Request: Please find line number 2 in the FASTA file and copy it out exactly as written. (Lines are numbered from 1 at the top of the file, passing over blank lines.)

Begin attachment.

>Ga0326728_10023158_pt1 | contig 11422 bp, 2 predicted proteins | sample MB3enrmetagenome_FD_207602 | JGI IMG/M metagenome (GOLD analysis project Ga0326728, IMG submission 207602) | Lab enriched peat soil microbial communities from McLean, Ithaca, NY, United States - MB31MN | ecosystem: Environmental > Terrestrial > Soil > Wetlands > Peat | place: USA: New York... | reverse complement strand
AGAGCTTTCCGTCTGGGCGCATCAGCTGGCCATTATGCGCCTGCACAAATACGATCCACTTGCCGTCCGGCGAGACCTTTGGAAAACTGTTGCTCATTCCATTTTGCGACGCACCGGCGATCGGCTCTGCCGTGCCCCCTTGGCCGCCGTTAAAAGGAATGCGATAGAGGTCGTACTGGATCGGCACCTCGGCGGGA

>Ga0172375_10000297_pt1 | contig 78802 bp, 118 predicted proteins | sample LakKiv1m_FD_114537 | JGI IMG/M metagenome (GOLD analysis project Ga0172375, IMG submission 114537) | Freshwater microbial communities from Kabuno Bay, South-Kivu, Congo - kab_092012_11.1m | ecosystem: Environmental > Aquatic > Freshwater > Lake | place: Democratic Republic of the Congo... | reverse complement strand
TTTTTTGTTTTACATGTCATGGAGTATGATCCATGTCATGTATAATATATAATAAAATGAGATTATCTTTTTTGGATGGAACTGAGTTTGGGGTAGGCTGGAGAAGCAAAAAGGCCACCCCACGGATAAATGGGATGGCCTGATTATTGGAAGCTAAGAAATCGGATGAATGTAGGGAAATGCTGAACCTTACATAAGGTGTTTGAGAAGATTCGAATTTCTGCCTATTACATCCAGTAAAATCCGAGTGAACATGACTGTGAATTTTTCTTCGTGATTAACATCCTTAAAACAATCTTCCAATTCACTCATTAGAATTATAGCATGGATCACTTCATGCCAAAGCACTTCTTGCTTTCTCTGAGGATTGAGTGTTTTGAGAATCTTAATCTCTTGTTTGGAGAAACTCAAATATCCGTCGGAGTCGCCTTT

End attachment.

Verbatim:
AGAGCTTTCCGTCTGGGCGCATCAGCTGGCCATTATGCGCCTGCACAAATACGATCCACTTGCCGTCCGGCGAGACCTTTGGAAAACTGTTGCTCATTCCATTTTGCGACGCACCGGCGATCGGCTCTGCCGTGCCCCCTTGGCCGCCGTTAAAAGGAATGCGATAGAGGTCGTACTGGATCGGCACCTCGGCGGGA